> and a lot of hassle for the users. Plus it would introduce a lot of
> variations between systems...
> "What MU-level is server A at ?"
> "I don't know ! server B is at MU3, but was patched last weekend..."

This is exactly what we do. Every 3-4 months patches go in. We
publish a schedule and have our customers approve it. The patches go
in and the systems are rebooted.

If a vulnerability is discovered, e.g. telnetd, login, those patches
are installed as non-disruptively as possible. If a published security
bug is in the kernel or libc, a reboot is unavoidable and we negotiate
the downtime with each affected customer.

BTW, we install our patches on /foobar, a duplicate copy of the system
disk. Then boot off the alternate system disk. Downtime is limited to
about 30-45 minutes on Sunday morning at 6:00 AM for the larger Oracle
database systems and 5 minutes for systems that take less time to boot.

> You have to take a lot of things into account:
> * security
> * stability
> * work-load (how much overtime is allowed by management !?)
> * homogenity between systems
> etc.


> > If I were cracker, I'd target UNIX systems with 3+ months of
> > uptime because I'd have a better probability of finding
> > exploitable bugs.
> Hm... let's take a realworld example:
> An SGI Indy (IRIX 6.2) which provides Radius and telnet-based SLIP
> access through a Cisco 2501. Has been operational for over 5 years,
> has only had one patch-round applied for the IRIX IGMP vulnerability.
> That would make a lot of scriptkids happy, at first glance.
> But when you take a better look:
> this system has a couple of dedicated tasks (SLIP/dialin, Radius,
> etc.), all other access methods have been disabled, telnet access is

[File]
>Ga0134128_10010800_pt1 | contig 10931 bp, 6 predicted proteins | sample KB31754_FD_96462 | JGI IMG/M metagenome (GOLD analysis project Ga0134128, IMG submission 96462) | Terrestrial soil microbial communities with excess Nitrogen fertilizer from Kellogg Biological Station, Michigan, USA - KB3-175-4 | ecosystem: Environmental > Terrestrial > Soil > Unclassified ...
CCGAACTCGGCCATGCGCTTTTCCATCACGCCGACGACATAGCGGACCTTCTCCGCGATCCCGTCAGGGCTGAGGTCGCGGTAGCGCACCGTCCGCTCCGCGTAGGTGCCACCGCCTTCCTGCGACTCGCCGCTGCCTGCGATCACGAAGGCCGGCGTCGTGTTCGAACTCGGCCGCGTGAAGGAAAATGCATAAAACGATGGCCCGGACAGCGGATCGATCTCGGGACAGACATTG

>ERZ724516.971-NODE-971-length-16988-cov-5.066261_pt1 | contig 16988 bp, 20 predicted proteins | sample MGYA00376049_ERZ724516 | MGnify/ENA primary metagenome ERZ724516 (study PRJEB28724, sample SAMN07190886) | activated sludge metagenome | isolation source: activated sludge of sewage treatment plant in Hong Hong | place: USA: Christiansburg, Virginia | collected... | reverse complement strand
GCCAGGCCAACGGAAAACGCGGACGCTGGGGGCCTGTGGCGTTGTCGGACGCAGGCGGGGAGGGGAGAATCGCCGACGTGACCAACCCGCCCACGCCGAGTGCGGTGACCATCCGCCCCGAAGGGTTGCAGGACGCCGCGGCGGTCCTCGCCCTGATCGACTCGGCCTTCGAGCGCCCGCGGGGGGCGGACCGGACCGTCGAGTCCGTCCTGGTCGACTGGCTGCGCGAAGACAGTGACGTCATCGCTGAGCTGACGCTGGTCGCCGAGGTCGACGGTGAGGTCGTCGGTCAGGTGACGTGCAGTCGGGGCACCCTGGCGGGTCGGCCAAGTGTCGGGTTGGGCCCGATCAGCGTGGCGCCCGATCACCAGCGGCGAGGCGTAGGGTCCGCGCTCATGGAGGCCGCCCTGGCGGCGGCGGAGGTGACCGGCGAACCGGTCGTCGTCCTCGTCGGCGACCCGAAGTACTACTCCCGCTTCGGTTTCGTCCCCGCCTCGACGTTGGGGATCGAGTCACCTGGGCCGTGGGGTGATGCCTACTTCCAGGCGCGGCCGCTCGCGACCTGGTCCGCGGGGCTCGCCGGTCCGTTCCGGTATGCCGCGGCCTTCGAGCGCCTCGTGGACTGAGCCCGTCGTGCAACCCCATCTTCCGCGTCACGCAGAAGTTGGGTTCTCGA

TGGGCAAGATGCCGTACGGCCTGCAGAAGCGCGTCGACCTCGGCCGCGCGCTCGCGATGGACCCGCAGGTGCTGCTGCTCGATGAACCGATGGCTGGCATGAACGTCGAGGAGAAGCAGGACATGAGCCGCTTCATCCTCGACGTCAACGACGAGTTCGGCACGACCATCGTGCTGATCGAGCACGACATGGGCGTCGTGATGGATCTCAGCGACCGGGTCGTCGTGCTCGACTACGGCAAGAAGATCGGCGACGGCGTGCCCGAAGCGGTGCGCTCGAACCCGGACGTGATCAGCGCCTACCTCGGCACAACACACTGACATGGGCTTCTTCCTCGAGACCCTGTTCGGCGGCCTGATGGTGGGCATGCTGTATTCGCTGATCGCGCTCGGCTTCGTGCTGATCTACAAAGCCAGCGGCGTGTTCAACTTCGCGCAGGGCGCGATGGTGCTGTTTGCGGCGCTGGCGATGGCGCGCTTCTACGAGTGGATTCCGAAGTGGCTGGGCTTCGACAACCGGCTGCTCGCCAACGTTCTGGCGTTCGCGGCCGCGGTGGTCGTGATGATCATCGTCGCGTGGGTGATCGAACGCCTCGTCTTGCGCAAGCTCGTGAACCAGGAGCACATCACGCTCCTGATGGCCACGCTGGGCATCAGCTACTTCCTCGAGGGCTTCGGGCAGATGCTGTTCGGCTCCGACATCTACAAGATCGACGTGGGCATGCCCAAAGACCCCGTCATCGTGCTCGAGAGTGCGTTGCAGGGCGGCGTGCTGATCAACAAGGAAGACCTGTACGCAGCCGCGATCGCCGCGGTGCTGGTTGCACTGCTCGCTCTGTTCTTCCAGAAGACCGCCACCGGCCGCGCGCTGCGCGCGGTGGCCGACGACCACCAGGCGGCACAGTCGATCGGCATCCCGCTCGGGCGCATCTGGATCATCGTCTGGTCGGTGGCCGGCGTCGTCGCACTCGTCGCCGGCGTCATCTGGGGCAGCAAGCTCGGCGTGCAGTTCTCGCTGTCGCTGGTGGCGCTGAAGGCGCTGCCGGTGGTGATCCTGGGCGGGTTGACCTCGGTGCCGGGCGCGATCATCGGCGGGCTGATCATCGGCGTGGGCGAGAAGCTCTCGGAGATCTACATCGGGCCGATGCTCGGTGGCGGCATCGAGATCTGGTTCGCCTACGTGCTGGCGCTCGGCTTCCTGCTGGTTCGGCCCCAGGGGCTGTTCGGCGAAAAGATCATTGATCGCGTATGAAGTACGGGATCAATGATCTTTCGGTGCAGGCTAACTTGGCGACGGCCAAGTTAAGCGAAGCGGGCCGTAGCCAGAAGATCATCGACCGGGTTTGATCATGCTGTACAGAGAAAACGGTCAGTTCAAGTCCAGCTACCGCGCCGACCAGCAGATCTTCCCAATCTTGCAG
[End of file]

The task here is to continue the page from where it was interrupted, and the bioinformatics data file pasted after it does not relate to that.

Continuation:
> only allowed for a specified set of dialin accounts and only from one
> Cisco 2501. System administration requires SSH or direct console
> access. No unnecessary services and/or software has been installed.
> Uptime right now is 124 days, we had to re-arrange some console
> cables, so to avoid damaging the RS-232 ports, we shut it down...

I can buy that.

> Even if it were unfiltered from the Internet, it's a rather secure
> system, and doesn't warrant any updates/patches/whatever...

Would you be willing to put your job on the line for that? Probably
not. A port scan might be a good idea to make sure you don't have any
surprises waiting for you.

> Our primary mail/news/dns-server on the other hand, well that's a
> system which is exposed and is the first to receive patches... ;)
> > Why a system has been rebooted is more important than how often.
> :) Hence I like the SGI IRIX 'shutdown' command, which asks for a
> reason why you like to reboot:
> # /etc/shutdown -y -g0 -i6
> **** Enter Reason for Shutdown ****
> Please select one of the following choices by number:
> 1. Administrative
> 2. Hardware upgrade
> 3. Software upgrade
> 4. Fix/replace hardware
> 5. Install patch
> 6. Fix software problem
> :)
> > Regards,
> > Cy Schubert
> Kind Regards,
> JP Velders

Regards, Phone: (250)387-8437
Cy Schubert Fax: (250)387-5766
Team Leader, Sun/Alpha Team Email:
Open Systems Group, ITSD
Ministry of Management Services
Province of BC
                    FreeBSD UNIX: